Fig. 4

Recurrence MRI images after corticosteroid withdrawal for three months. a multifocal white matter hyperintensity lesions were revealed on FLAIR; b multiple cerebral microbleeds in cortical and subcortical areas increased on SWI

Fig. 5
Fig. 5

MRI images after the second corticosteroid therapy for four months. a no lesion was found on FLAIR; b microbleeds were not increased on SWI

Discussion and conclusions

Definitive diagnosis of CAA-ri generally requires typical clinical manifestation, typical MRI features, and brain biopsy [8]. A study demonstrated image-guided stereotactic brain biopsy is usually safe, but complications may occur, with transient and permanent morbidity in 9 and 13% of cases [14]. Considering the risk of brain biopsy, Auriel, et al. validated the modified probable CAA-ri criteria, which is sufficiently specific to be incorporated into the clinical practice for identifying patients with good sensitivity and excellent specificity [15]. According to the criteria [15], we made a diagnosis of probable CAA-ri based on five aspects: (1) the patient’s age was over 40 years old; (2) the patient presented with headache but no acute intracerebral hemorrhage (ICH) was found; (3) MRI showed WMH lesions (cortico-subcortical) which were asymmetric without past ICH; (4) SWI revealed multiple cerebral microbleeds in cortical and subcortical areas; (5) No neoplastic, infectious or other indications were found according to the laboratory and imaging results. Lesions on T2/FLAIR revealed obvious edema and no lesion was enhanced in MRI gadolinium enhancement, which was similar to low-grade glioma and lymphoma [16]. However, they were excluded by a further MRS examination. The images of posterior reversible encephalopathy syndrome (PRES) was similar to CAA-ri. But PRES is always accompanied by hypertension combined with severe underlying diseases, including high blood pressure, pregnancy eclampsia, severe kidney disease, malignant tumor, systemic lupus erythematosus, etc. Due to the patient’s controlled normal blood pressure and none of the diseases mentioned above, we excluded PRES. The diagnosis of CAA-ri is considered as definite if, in addition to these criteria, a histopathologic examination indicates perivascular, transmural, or intramural inflammation and amyloid deposition within vessels of the affected area in the cortex and the leptomeninges [7]. However, our patient refused to take a brain biopsy.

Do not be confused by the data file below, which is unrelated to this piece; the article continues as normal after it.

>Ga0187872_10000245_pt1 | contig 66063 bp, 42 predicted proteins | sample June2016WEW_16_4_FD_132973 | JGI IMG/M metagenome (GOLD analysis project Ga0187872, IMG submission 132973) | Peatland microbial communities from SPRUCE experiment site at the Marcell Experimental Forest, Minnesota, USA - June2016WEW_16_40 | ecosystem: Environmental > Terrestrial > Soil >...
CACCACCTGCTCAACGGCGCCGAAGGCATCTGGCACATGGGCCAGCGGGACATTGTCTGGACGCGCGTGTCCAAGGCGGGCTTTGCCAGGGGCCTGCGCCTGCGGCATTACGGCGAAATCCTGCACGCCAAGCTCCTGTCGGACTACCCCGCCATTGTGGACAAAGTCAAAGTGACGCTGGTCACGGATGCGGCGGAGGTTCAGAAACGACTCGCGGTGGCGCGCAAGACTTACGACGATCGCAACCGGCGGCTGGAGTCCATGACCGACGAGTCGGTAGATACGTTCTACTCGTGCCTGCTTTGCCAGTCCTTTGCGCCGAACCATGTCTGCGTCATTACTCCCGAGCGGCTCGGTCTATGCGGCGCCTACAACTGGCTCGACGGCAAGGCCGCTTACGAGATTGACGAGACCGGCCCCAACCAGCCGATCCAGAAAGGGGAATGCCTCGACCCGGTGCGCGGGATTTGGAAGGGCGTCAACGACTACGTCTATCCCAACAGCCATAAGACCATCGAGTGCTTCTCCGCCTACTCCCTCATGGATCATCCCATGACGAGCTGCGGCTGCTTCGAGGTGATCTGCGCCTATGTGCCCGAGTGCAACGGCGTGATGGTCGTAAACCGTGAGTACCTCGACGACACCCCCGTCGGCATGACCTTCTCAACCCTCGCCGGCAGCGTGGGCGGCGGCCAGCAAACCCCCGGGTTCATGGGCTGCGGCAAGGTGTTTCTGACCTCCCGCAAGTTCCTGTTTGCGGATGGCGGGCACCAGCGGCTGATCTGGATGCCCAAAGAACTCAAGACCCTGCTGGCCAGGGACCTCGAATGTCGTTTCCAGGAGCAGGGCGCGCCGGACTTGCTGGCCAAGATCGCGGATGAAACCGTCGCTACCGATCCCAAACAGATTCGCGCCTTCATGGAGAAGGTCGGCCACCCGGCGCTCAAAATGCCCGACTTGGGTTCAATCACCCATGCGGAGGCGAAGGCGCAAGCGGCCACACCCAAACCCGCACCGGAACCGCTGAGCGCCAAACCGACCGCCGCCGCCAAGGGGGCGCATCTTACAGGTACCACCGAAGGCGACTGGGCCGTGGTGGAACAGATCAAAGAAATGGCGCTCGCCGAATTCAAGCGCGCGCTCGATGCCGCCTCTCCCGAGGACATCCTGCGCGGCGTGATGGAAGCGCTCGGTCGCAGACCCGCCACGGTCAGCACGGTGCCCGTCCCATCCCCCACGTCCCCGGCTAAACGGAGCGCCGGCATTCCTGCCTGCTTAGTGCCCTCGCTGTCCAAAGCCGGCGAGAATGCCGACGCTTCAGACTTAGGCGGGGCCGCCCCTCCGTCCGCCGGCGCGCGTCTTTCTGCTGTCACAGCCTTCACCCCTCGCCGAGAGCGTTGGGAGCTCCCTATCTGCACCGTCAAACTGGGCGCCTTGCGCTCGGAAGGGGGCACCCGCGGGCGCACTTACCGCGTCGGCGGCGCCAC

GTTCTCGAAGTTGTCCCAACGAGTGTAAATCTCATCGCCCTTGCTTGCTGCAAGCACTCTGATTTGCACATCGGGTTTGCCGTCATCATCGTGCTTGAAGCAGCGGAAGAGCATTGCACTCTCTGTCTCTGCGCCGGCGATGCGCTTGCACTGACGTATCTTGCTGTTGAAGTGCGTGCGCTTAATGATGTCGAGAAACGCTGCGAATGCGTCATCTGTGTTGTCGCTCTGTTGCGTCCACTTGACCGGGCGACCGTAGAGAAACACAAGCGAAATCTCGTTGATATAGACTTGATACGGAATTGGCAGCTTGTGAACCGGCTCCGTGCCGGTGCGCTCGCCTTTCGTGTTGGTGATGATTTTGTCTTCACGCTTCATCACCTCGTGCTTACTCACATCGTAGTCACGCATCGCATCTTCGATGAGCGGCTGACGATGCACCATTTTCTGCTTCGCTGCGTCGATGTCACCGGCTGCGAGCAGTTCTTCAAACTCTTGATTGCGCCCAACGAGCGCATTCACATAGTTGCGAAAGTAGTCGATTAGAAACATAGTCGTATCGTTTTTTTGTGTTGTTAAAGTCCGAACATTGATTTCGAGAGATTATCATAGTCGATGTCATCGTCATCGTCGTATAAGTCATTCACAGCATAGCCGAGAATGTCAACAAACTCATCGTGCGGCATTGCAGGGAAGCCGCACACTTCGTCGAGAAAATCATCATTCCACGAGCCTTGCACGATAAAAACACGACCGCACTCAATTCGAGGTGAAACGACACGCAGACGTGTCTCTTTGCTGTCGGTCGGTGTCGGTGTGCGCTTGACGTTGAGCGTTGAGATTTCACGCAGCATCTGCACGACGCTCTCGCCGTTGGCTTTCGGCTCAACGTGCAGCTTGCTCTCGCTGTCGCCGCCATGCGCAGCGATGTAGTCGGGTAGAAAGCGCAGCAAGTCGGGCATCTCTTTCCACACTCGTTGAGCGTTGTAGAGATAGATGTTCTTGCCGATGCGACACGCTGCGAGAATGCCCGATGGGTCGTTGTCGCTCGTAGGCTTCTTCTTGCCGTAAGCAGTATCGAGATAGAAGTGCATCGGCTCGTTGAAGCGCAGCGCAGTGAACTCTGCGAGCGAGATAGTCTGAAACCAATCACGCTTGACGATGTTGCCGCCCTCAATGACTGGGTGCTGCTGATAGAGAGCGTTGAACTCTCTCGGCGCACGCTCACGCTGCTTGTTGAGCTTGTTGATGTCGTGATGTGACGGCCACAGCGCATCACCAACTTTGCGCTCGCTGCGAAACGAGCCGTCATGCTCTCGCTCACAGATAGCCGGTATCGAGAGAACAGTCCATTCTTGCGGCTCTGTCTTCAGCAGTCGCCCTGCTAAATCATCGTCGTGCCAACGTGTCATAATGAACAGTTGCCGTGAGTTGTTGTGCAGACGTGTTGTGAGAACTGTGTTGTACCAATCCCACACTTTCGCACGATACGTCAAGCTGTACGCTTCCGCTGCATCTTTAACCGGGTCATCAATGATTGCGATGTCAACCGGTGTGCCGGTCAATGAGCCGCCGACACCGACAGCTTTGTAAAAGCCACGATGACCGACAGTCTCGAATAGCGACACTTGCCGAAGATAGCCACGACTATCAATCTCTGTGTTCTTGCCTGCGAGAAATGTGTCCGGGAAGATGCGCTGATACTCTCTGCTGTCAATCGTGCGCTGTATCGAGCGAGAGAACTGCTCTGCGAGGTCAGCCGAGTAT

The best therapy of CAA-ri remains to be determined. The presented data support to use the empirical immunosuppressive therapy (and avoiding brain biopsy) for patients who meet the criteria proposed for probable CAA-ri [7, 15]. A reasonable subsequent approach would be considered a brain biopsy in empirically treated patients who fail to respond to the corticosteroid therapy within three weeks [7]. Strict blood pressure control was also managed for patients with hypertension [17]. The primary treatment for our patient was dexamethasone 10 mg per day via venous infusion. Clinical symptoms and image almost completely relieved (Fig. 3). After keeping corticosteroid withdrawal for three months, the patient developed recurrence. She was treated with high-dose methylprednisolone, clinical symptoms and lesions on T2/FLAIR were completely relieved, which supported the diagnosis of CAA-ri [4, 6, 7]. When recurred, SWI showed increased microbleeds in the cortical/subcortical areas (Fig. 4). In the following four months, the lesions of microbleeds have not been increased, indicating that the microbleeds may be the result of the acute vascular inflammation of CAA-ri. To improve prognosis, large samples studies to further determine a better administration for CAA-ri are necessary.